UC Launches Center for Health Quality and Innovation to Bridge UC Campuses

Today (October 25) the University of California launched the Center for Health Quality and Innovation, one of the many ways UC Health is responding to health care reform by improving quality, access and value in the delivery of health care.

UC Health, which supported federal health reform, includes UC’s five academic medical centers, 10 hospitals and 16 health professional schools.

The center will promote key innovations across campuses, including several UCSF programs, by providing financial support for projects on specific UC campuses that can be replicated across the UC system to further enhance its delivery of patient care.

It will be governed by a board comprised of six UC medical school deans, five UC medical center CEOs and chaired by John Stobo, MD, UC senior vice president for health sciences and services.

“This center will help connect the best and brightest in UC minds so we can spread the most effective innovations throughout the system, provide Californians with better health care and be a leader in delivering health reforms,” Stobo said in a UC news release.

Examples of the kinds of innovative projects the center will fund include:

Improving ER Heart Attack Care

Minimizing the time it takes to transport heart attack patients from the moment they enter the emergency room to the catheterization lab for a balloon angioplasty is essential. As leaders in interventional cardiac care, UCSF Medical Center ranks in the top 6 percent of hospitals nationwide for the speed with which patients are treated with a balloon angioplasty.

By inserting a balloon into a narrow or blocked blood vessel of the heart, the vessel is immediately widened allowing blood flow to resume through the body. On average, patients are treated by UCSF interventional cardiologists with the procedure in 67 minutes, well below the 90 minute target set by the National Cardiovascular Data Registry.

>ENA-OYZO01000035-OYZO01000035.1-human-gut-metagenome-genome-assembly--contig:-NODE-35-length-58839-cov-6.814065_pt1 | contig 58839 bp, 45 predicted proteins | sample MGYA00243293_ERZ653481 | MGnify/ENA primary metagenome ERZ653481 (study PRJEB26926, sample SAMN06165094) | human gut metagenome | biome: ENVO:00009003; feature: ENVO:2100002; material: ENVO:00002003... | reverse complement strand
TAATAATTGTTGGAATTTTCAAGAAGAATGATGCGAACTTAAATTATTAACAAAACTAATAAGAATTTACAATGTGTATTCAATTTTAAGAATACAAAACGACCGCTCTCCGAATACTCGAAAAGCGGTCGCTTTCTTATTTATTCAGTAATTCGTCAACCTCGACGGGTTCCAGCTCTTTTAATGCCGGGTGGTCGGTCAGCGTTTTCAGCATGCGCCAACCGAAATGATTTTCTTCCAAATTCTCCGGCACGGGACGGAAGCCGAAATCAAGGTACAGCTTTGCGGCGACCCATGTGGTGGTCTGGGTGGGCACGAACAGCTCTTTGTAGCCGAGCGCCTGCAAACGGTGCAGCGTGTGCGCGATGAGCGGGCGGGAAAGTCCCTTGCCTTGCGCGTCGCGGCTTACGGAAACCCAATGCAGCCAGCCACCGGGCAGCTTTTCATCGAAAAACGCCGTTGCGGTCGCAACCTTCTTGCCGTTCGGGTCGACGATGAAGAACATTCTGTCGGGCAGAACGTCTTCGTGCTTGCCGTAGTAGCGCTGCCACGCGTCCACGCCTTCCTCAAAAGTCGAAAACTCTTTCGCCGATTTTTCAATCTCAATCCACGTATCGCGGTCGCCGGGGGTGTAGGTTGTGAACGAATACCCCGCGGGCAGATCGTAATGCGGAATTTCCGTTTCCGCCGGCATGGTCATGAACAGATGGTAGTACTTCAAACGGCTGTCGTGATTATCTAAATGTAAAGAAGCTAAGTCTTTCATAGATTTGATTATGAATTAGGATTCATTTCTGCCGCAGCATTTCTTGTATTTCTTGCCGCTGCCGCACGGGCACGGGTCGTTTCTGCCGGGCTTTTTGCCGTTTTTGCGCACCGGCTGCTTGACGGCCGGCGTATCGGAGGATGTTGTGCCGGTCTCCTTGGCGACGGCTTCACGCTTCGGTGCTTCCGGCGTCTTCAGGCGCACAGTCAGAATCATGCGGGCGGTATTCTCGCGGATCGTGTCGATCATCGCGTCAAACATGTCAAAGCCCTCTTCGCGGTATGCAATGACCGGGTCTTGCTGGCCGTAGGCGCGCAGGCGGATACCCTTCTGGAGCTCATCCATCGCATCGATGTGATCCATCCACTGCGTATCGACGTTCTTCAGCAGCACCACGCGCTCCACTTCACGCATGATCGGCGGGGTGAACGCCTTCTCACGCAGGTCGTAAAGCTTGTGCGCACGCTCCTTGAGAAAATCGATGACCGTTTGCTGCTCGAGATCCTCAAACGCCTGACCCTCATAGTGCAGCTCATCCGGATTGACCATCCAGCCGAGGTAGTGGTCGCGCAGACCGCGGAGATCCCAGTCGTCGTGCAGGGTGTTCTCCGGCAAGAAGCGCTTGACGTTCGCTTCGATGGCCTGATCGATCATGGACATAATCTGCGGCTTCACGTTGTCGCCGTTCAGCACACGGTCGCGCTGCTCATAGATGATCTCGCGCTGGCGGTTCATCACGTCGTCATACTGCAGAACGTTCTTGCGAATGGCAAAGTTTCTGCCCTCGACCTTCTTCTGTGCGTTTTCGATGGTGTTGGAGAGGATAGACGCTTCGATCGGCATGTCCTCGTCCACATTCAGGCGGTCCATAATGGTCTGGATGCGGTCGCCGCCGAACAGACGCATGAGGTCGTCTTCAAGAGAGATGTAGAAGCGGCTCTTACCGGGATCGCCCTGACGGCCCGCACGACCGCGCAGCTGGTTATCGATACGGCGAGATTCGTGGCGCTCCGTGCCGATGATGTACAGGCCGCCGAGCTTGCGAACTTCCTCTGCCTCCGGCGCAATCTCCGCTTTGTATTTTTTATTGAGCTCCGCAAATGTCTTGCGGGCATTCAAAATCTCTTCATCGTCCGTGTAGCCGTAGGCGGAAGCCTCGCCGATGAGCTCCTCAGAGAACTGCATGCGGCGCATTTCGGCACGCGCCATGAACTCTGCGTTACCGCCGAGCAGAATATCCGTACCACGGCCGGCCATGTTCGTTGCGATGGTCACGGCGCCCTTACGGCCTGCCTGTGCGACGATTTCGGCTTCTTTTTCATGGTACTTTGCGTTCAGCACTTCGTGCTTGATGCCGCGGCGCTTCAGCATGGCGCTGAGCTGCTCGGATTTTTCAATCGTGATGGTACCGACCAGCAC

Several changes, including the addition of a nurse to the on-call team of the Cardiac Catheterization Lab have improved and sped up the care received by cardiac patients at UCSF. 

Assessing Technology for Safety, Efficacy

When UCSF is faced with the question of whether to adopt new technologies, it leans heavily on the Hospital Technology Assessment Program to help the university and medical center make informed decisions on the technology’s clinical evidence and cost effectiveness.

The largely physician centered committee evaluates the technology by objectively assessing its safety, efficacy, financial impact and fit within the culture and strategy of UCSF. That assessment, which is done before the committee votes on whether to approve an acquisition, reviews information such as FDA approval status, results from previous clinical evaluations at UCSF, published studies regarding efficacy, target patient populations and adverse effects.  Additionally, the committee is able to provide an objective physician opinion without being vested in the capital budgeting process. 

Reinvesting in Health Care Delivery

Funding for the center will be provided by each of the five UC medical centers—initially $5 million ($1 million each from medical centers at UC Davis, UC Irvine, UCLA, UC San Diego and UCSF). The funds will come from money generated from the California Hospital Fee Program, which imposes a fee on California hospitals to make supplemental Medi-Cal payments and direct grants to hospitals, and help support coverage for children.

“I’m proud that the University of California medical centers will be reinvesting a portion of the hospital provider fee to study and implement ways to make California’s entire health care delivery system safer, more efficient and more effective,” said Mark Laret, innovation center board member and chief executive officer of UCSF Medical Center. “This reflects UC’s commitment to improve the health status not just for the patients we care for directly, but to improve the system for all Californians, including the most vulnerable who are being cared for by California’s tremendous network of community clinics and hospitals.”

Related Links:


Advancing California’s Health Through Innovation,
UC News Release, October 25, 2010

UCSF Cardiologists Lead Nation in ER Heart Attack Care

Better review of new technology is needed to reduce health costs

UC Health